Pellew had no patience with incompetent officers and he saw no reason to go soft on Buckland. It was in the Navy's best interest that this man should never have his own command. There would be some harsh questions tomorrow. Not only about the Spanish prisoners' attempt to take over Renown. Buckland had blundered before. By having the marines shoot on the rebel slaves for instance. It had alerted the Spanish and almost resulted in the failure of the attack on the fort, had it not been for Hornblower's brilliant idea with the underground tunnel. And it had ultimately resulted not only in the loss of the fort ­ Pellew saw that under the circumstances that had probably been inevitable ­ but in the needless loss of lives.

No, Buckland would not cut a very positive figure tomorrow. The question was, how would he react? How would he try to defend himself? What was he capable of if he felt himself driven into a corner? Would he try to put the blame on others, to blacken his fellow officers' names to safe his own skin? Pellew suddenly remembered something he had read about in the reports last night: Buckland ordering Hornblower to blow up the fort. A dangerous mission, potentially fatal. Was it meant as a suicide mission? Had Buckland set Hornblower this task in the hope that he would never come back? Pellew involuntarily shuddered at the thought. Yes, Buckland could be dangerous, no doubt. He would need careful handling.


It was still early but the air in the courtroom was already hot and stifling. Pellew silently cursed the heavy coat of his full dress uniform while he listened to Buckland relating the events that finally led to Ortega's surrender.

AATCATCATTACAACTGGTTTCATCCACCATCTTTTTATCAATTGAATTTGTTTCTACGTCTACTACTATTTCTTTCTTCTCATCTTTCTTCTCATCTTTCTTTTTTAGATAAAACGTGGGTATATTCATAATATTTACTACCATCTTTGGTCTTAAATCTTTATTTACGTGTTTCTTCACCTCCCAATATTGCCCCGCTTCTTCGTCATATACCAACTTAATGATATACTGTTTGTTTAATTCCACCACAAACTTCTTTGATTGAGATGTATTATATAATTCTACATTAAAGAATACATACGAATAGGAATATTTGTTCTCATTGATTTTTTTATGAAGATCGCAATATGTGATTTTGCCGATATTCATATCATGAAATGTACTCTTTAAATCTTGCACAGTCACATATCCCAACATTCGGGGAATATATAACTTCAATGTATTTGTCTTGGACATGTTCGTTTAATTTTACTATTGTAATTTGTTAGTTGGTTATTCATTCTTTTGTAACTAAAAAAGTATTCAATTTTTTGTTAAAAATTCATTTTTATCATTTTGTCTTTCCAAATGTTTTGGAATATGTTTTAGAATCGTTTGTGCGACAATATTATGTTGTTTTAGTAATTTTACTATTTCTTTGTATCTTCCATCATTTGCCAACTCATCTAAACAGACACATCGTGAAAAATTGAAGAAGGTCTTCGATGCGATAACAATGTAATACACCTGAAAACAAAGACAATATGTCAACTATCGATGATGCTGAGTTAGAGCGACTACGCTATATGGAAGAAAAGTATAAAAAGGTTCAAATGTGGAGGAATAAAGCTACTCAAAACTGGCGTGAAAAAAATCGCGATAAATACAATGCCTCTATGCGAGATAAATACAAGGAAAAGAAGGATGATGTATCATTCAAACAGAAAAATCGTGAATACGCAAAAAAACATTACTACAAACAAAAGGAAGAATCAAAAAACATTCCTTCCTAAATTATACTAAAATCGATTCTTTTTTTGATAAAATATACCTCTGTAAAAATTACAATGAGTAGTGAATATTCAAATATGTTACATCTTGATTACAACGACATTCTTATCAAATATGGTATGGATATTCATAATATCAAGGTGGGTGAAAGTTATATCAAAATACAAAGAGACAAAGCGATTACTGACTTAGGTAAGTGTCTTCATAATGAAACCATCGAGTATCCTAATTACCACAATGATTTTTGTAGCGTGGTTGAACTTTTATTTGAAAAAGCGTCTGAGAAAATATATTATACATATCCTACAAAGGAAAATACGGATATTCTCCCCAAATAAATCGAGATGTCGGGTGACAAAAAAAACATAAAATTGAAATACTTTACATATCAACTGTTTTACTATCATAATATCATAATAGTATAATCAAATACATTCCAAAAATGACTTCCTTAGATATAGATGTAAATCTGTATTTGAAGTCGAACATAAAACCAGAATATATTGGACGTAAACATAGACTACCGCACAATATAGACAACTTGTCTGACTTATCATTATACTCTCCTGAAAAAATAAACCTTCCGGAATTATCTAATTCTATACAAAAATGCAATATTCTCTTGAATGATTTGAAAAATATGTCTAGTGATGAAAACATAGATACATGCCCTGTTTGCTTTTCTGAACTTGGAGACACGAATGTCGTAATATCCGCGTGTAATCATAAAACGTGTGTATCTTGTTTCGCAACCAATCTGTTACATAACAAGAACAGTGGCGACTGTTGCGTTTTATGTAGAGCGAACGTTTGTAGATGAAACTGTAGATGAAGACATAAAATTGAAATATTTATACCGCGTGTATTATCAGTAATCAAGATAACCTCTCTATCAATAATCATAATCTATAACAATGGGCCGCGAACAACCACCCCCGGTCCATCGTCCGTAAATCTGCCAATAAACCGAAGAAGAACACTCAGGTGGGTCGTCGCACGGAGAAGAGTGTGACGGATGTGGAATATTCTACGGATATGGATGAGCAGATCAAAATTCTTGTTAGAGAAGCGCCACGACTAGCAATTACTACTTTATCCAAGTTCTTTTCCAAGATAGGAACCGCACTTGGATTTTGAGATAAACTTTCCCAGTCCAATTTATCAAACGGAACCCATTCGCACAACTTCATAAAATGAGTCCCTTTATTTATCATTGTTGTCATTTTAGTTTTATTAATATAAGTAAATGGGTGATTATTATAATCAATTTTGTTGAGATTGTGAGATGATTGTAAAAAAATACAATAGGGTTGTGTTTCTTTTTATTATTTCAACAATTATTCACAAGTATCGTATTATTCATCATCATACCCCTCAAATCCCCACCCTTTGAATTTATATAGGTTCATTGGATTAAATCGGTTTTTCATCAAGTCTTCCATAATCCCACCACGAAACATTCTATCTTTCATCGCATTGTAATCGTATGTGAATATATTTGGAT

Pellew decided to start the questioning himself. "A complete surrender! No mean achievement, for a First Lieutenant."

"Thank you, thank you, Commodore."

The use of Pellew's title and even more the tone of his voice marked an obsequiousness that Pellew found quite disgusting. He did not miss a beat: "Pity you weren't able to savour your triumph." Out of the corner of his eyes he saw Hammond looking a question at him but paid him no heed.

"Sir?" Buckland's voice was almost plaintive.

"The rebel slaves, Mr. Buckland. They already had most of the island within their grasp."

Collins saw where Pellew was leading and fell in: "But then you'd already encountered them for yourself."

Finally it dawned on Buckland: "Oh... it was a desperate affair, Sir. One of our boats was stolen, two of our men taken hostage. O one had no inkling of what lay behind it." The slight stammer underlined his insecurity.

"So you fired on them," Pellew stated.

"In hindsight, it was unfortunate." No "Sir" this time. He was obviously getting nervous.

Pellew's voice was stern, the kind of voice his own officers had come to know and fear. "In hindsight, it was a blunder, Sir, that later made short work of your fine victory and cost lives."

Buckland was clearly intimidated now. "I regret the loss of life," was all he could manage.